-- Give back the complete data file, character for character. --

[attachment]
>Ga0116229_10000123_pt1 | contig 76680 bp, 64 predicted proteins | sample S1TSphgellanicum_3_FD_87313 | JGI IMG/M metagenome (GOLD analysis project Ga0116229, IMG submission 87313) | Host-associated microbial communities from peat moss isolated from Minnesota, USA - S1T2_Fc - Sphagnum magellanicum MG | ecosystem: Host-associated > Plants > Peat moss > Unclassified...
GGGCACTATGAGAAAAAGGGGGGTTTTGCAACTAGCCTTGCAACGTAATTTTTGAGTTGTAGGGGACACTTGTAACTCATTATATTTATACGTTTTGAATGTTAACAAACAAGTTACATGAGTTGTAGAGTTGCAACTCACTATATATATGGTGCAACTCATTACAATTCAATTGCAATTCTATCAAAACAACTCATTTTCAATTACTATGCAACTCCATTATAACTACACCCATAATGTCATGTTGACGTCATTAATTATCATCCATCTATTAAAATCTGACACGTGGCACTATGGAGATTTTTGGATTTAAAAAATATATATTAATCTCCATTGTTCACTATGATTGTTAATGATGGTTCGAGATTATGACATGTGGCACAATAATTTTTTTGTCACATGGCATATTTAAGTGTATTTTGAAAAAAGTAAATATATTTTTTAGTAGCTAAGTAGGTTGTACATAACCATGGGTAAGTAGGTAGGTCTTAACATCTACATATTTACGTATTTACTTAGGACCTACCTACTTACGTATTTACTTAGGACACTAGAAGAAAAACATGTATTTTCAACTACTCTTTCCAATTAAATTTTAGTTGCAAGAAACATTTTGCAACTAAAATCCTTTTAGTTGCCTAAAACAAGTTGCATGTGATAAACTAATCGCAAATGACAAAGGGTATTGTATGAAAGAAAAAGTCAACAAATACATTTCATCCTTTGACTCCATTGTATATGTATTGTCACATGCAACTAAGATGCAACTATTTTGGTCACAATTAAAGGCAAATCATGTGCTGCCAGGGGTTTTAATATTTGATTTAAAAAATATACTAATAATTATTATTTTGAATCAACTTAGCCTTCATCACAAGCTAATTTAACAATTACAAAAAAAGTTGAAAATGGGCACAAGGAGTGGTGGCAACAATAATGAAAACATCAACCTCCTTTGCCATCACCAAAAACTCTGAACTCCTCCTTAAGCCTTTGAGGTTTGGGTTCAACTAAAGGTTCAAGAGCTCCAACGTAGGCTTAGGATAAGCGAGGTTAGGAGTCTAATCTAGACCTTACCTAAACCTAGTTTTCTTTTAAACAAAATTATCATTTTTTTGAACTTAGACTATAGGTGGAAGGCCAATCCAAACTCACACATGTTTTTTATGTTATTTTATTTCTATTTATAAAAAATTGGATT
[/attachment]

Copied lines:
>Ga0116229_10000123_pt1 | contig 76680 bp, 64 predicted proteins | sample S1TSphgellanicum_3_FD_87313 | JGI IMG/M metagenome (GOLD analysis project Ga0116229, IMG submission 87313) | Host-associated microbial communities from peat moss isolated from Minnesota, USA - S1T2_Fc - Sphagnum magellanicum MG | ecosystem: Host-associated > Plants > Peat moss > Unclassified...
GGGCACTATGAGAAAAAGGGGGGTTTTGCAACTAGCCTTGCAACGTAATTTTTGAGTTGTAGGGGACACTTGTAACTCATTATATTTATACGTTTTGAATGTTAACAAACAAGTTACATGAGTTGTAGAGTTGCAACTCACTATATATATGGTGCAACTCATTACAATTCAATTGCAATTCTATCAAAACAACTCATTTTCAATTACTATGCAACTCCATTATAACTACACCCATAATGTCATGTTGACGTCATTAATTATCATCCATCTATTAAAATCTGACACGTGGCACTATGGAGATTTTTGGATTTAAAAAATATATATTAATCTCCATTGTTCACTATGATTGTTAATGATGGTTCGAGATTATGACATGTGGCACAATAATTTTTTTGTCACATGGCATATTTAAGTGTATTTTGAAAAAAGTAAATATATTTTTTAGTAGCTAAGTAGGTTGTACATAACCATGGGTAAGTAGGTAGGTCTTAACATCTACATATTTACGTATTTACTTAGGACCTACCTACTTACGTATTTACTTAGGACACTAGAAGAAAAACATGTATTTTCAACTACTCTTTCCAATTAAATTTTAGTTGCAAGAAACATTTTGCAACTAAAATCCTTTTAGTTGCCTAAAACAAGTTGCATGTGATAAACTAATCGCAAATGACAAAGGGTATTGTATGAAAGAAAAAGTCAACAAATACATTTCATCCTTTGACTCCATTGTATATGTATTGTCACATGCAACTAAGATGCAACTATTTTGGTCACAATTAAAGGCAAATCATGTGCTGCCAGGGGTTTTAATATTTGATTTAAAAAATATACTAATAATTATTATTTTGAATCAACTTAGCCTTCATCACAAGCTAATTTAACAATTACAAAAAAAGTTGAAAATGGGCACAAGGAGTGGTGGCAACAATAATGAAAACATCAACCTCCTTTGCCATCACCAAAAACTCTGAACTCCTCCTTAAGCCTTTGAGGTTTGGGTTCAACTAAAGGTTCAAGAGCTCCAACGTAGGCTTAGGATAAGCGAGGTTAGGAGTCTAATCTAGACCTTACCTAAACCTAGTTTTCTTTTAAACAAAATTATCATTTTTTTGAACTTAGACTATAGGTGGAAGGCCAATCCAAACTCACACATGTTTTTTATGTTATTTTATTTCTATTTATAAAAAATTGGATT